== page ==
We hadn't told any of our parents where we were going, so we surprised the heck out of Friend Two's parents when we called from the stadium (on a pay phone! with a calling card!) just before the game they were going to watch on television to say, "Guess where we are!" We were rooting for the Kansas City Chiefs, who ended up losing. We went back out to the falls after the game and then made the long drive back to Missouri for Monday morning classes. That trip was the start of a long tradition of road trips and traveling and calling (now, texting) to say, "Guess where I am..."

This past Thursday night, we drove up to Niagara Falls after Michael got off work. We arrived after midnight and went straight to bed. This time, though, we did something I never would have done then: we got up at sunrise so I could take pictures of the falls. We weren't able to get to some of the better viewpoints because of the the snow, but we enjoyed walking around and exploring the area. We also visited the Frank Lloyd Wright Darwin house in Buffalo,which was interesting and well worth the ticket price. They don't really allow much photography, so I don't have anything from there.

Lots of pictures:
American Falls at dawn.
This is me at nearly the same spot in 1994. Note the completely inappropriate footwear. I think I bought the scarf that morning before the football game.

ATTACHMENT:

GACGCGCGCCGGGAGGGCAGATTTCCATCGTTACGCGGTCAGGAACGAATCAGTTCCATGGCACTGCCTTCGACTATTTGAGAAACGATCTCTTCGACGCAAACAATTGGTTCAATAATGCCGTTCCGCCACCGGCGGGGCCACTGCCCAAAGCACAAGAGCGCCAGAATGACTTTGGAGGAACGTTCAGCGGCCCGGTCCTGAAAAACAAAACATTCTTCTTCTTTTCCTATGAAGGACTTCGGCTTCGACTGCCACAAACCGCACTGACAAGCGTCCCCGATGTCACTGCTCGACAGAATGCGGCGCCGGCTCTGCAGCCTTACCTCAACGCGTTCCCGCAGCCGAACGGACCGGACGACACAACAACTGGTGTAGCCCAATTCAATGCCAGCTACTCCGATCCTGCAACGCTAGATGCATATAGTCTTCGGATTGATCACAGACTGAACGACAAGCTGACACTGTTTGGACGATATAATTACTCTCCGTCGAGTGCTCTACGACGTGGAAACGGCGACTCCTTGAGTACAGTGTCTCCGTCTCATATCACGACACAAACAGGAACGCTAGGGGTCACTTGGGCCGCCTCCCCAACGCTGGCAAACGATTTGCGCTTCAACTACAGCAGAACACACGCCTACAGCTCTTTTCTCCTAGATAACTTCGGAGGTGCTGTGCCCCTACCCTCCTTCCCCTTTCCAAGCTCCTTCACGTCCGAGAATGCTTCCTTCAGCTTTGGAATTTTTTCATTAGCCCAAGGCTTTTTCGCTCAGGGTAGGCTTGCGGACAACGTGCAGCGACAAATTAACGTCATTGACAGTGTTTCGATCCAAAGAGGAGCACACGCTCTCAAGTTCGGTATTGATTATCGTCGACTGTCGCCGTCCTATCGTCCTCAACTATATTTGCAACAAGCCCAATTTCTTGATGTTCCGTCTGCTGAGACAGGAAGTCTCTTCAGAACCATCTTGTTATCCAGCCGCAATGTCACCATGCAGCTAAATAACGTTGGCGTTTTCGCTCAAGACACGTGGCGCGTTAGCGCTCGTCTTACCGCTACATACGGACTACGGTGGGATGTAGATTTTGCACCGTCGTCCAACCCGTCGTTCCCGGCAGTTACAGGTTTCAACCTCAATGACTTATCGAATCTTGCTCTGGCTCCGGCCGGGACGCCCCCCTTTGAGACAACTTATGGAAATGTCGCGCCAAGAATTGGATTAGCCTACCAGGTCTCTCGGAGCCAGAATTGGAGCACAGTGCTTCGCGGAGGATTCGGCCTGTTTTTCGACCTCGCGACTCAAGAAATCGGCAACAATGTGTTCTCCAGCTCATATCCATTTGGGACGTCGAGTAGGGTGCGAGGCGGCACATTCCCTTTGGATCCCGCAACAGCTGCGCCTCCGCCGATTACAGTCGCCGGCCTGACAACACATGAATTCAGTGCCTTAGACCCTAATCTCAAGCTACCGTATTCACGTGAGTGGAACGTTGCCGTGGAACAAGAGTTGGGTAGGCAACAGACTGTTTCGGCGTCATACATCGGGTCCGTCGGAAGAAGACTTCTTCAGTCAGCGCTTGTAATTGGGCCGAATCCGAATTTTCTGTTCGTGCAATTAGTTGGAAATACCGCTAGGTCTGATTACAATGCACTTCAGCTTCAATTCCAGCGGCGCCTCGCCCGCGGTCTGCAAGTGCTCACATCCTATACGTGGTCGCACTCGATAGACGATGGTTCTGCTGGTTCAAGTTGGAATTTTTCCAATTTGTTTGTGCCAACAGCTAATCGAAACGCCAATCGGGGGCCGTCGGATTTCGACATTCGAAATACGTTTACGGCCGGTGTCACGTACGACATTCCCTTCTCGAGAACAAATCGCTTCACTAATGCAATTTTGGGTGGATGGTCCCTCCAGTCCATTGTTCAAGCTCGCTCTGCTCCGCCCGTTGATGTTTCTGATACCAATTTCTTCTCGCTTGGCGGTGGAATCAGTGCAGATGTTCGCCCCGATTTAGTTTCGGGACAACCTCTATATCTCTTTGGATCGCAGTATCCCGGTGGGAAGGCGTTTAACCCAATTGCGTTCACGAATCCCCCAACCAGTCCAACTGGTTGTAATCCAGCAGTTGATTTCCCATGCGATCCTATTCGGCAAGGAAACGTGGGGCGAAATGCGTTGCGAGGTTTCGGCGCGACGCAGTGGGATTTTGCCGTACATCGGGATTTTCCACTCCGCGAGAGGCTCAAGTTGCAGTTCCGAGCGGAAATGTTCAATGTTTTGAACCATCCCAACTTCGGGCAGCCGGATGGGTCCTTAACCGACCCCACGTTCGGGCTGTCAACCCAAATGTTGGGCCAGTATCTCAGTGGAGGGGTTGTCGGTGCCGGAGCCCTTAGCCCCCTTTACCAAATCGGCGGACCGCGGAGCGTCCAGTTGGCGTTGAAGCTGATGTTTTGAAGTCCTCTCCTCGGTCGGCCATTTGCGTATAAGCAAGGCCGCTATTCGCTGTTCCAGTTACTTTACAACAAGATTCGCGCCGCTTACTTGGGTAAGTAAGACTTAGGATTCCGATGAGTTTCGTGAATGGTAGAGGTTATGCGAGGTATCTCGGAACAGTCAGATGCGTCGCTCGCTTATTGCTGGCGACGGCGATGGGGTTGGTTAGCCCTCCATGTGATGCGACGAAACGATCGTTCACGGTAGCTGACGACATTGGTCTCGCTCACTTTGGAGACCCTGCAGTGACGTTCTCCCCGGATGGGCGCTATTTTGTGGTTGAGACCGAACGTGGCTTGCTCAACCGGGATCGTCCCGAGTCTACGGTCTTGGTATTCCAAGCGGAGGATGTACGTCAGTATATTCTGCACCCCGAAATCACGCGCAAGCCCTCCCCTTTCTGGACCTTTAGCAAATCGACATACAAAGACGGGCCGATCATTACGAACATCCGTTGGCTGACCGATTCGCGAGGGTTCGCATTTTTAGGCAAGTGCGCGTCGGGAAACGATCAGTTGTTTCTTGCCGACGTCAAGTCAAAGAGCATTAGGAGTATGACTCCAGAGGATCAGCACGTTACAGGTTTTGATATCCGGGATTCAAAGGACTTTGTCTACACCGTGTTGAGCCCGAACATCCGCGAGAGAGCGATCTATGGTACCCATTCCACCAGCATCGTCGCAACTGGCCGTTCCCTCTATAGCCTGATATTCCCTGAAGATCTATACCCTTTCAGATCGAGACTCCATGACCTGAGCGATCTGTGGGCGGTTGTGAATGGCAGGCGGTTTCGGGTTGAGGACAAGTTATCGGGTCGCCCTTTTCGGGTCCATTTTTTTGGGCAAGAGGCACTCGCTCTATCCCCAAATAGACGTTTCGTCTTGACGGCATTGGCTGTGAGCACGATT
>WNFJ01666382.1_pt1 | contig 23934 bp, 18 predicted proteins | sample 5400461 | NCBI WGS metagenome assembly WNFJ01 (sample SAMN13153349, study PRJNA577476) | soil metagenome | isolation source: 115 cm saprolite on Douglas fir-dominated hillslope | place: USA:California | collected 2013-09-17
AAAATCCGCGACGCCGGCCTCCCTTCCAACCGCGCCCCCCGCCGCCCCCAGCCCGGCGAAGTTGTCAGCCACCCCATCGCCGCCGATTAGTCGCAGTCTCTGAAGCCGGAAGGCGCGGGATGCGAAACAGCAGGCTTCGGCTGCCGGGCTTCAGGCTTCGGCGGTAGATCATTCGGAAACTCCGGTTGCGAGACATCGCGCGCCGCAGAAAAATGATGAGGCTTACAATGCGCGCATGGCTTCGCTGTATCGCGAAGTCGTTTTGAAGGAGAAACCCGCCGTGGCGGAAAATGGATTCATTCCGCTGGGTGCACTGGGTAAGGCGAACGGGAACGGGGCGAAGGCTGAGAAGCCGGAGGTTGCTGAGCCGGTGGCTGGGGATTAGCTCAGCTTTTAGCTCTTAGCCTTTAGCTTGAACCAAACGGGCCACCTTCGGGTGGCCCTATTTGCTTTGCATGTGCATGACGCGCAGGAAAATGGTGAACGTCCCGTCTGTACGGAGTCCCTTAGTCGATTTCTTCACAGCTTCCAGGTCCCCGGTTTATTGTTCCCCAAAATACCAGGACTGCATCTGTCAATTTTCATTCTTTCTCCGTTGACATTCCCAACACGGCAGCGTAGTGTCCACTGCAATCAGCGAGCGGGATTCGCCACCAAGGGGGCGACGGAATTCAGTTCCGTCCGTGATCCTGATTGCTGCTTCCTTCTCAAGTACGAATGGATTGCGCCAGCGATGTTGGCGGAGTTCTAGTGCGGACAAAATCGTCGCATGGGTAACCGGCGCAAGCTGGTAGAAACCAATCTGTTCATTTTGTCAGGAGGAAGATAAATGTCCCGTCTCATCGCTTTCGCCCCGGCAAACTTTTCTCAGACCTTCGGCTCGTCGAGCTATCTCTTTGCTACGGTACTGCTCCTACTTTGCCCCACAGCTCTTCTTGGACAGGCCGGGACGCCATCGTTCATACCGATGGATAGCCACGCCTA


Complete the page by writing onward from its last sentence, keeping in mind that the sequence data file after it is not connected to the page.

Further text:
Looking towards the falls and Canada at sunrise. I didn't remember any of the buildings across the river. Going back and looking at pictures from 1994, it was completely fogged in, so they could have been there for all I know.
American Falls from Goat Island at sunrise.
Looking upstream on the Niagara River from the south end of Goat Island.
Ducks finding shelter from the current in the lee of ice-covered rocks.
A duck taking off from the water.
 Red Breasted Merganser ducks on the Niagara River
A rainbow in the mist over American Falls
We drove up to Fort Niagara on the mouth of the Niagara River and Lake Ontario. This is the castle the French built at the fort.
Fortifications from one of the towers at the fort.
Long-Tailed Ducks at Fort Niagara
A White Winged Scoter on Lake Ontario. Another duck-sized waterfowl. I'm not sure what this one is, so if anyone has any ideas, let me know in the comments (click to enlarge).
The Niagara River Gorge at Whirlpool State Park between Niagara Falls and Fort Niagara.
 The American Falls side of the river between shore and Goat Island in late afternoon.
The tall buildings in Canada beyond the mist produced by American Falls.
A huge chunk of snow on the falls.
American Falls in the late afternoon light.

Sunday, March 8, 2015

Hiking in the Snow and Brewing Beer